Moose populations continue to increase at Isle Royale National Park despite efforts to control their numbers through the introduction of wolves.
According to the latest annual report, moose (Alces americanus) numbers on the Michigan island in Lake Superior are up to 2,060 animals.
Meanwhile, wolf (Canis lupus) numbers sit at 15 individuals after a number of new animals were introduced by the National Park Service in recent months.
“They are self-organizing now, and nobody has any control over them,” said Rolf Peterson, a wildlife biologist at Michigan Technological University who worked on the survey as part of a collaboration between the college and the National Park Service. “What has to happen is for wolves to start to reproduce and organize into packs.”
The wolves on the island, which lies just south of the Canadian border and 20 miles from the Ontario shore, have been a part of a saga. While the island used to connect with the mainland to the north most winters via an ice bridge that allowed new wolves to enter and bolster the Isle Royale population, warmer temperatures have blocked off new recruitment in recent decades.
As the wolf population dropped, the moose population exploded, jumping up about 19 percent every year since 2012, including the most recent survey. Their overabundance resulted in the moose consuming saplings of balsam fir and other plants before they could, causing the forest canopy to suffer. Invasive grasses have begun to take over the area. The moose are even outcompeting beavers (Castor canadensis) for food.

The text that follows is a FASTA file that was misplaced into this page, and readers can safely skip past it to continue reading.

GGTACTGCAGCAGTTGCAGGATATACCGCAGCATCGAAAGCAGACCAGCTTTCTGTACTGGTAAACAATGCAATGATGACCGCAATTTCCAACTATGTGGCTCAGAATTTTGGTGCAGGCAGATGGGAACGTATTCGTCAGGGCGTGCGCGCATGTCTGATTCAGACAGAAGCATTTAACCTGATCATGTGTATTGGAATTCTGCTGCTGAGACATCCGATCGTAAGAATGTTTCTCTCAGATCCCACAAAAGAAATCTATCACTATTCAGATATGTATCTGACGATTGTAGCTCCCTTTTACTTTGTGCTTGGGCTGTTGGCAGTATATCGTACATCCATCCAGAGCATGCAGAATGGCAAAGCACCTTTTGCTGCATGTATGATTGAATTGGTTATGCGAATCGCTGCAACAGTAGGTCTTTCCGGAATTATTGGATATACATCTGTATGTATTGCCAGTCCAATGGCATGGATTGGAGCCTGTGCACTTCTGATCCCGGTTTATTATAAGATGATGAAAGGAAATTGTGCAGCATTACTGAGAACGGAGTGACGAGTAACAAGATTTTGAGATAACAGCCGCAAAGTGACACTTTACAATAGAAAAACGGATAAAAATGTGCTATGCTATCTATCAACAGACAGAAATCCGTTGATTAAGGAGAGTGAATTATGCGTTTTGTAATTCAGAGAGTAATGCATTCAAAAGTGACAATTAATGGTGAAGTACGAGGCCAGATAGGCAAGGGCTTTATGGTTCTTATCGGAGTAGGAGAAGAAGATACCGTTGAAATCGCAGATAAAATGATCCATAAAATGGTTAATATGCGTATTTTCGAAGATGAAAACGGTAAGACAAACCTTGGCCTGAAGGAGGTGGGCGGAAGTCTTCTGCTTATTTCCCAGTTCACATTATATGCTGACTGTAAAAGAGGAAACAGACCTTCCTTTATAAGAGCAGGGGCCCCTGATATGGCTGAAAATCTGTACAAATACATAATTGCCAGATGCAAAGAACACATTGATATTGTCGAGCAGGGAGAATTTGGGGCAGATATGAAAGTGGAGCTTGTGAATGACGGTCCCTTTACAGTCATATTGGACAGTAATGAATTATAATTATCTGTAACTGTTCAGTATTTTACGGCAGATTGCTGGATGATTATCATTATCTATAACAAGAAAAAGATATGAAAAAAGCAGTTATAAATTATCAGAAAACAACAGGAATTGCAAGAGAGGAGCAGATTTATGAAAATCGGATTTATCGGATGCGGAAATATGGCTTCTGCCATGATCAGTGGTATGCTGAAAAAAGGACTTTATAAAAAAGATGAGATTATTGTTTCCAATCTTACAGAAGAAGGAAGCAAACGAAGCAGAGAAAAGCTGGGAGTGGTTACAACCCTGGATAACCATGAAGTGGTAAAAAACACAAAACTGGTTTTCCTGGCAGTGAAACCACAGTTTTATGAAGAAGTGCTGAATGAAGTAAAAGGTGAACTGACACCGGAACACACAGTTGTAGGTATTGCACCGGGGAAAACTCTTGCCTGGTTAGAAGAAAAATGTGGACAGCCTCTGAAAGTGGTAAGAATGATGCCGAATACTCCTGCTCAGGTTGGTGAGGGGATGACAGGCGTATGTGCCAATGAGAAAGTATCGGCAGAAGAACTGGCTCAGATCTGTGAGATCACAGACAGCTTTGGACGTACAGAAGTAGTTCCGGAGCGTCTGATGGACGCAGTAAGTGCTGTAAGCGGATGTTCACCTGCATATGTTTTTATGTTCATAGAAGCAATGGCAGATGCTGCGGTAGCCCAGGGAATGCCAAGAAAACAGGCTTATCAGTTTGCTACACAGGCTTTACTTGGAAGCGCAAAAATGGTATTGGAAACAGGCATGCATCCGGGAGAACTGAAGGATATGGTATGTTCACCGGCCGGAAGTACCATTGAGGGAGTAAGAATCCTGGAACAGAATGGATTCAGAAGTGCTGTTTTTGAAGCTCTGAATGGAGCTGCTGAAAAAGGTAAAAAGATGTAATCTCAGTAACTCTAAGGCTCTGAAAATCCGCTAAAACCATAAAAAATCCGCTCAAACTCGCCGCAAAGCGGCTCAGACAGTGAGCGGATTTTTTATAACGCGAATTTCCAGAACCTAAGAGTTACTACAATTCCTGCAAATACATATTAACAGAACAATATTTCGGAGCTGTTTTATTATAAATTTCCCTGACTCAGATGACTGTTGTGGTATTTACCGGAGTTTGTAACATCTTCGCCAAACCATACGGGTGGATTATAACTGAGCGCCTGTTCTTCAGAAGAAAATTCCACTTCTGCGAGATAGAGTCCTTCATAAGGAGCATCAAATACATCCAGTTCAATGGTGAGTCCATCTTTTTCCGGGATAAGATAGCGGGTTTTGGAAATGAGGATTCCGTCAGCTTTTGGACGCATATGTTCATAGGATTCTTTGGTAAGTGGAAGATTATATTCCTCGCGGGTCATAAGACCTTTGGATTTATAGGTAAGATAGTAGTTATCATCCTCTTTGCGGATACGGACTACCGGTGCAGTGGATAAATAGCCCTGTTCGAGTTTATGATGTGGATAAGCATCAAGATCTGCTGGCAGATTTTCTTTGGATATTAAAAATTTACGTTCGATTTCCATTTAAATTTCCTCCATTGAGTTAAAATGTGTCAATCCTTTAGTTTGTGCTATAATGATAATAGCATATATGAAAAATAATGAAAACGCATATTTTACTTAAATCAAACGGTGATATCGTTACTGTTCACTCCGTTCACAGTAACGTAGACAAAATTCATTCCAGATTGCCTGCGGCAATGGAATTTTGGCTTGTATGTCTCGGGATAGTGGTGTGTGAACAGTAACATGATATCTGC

Meanwhile, the wolf problem came to a head in 2016, when only two closely related wolves remained on Isle Royale. A single pup, which was an offspring of the pair, died a year earlier, due possibly to health complications from inbreeding.
The Park Service made a plan to restore 20 to 30 wolves to the island and brought the total population to 15, including the original two, over several successive introductions in recent months.
Peterson said the moose population will likely continue to increase for the next few years due to past momentum.
“The wolves will have an effect primarily by killing moose calves and decreasing the annual recruits,” he said, adding that the wolves will also start to take down more adults as they get weaker with age.
The researchers found 10 moose were killed in February, an increase from the previous year, suggesting that the trend may start to reverse soon.
“That’s what we’d expect wolves to do, and they are doing it,” Peterson said. Once the wolves start to form into packs, they will be able to take down more moose. He said the island can likely sustain three or four wolf packs.
Researchers also fit 20 adult moose with radio collars to gain a better understanding of the population.
|Joshua Rapp Learn is a science writer at The Wildlife Society. Contact him at email@example.com with any questions or comments about his article.
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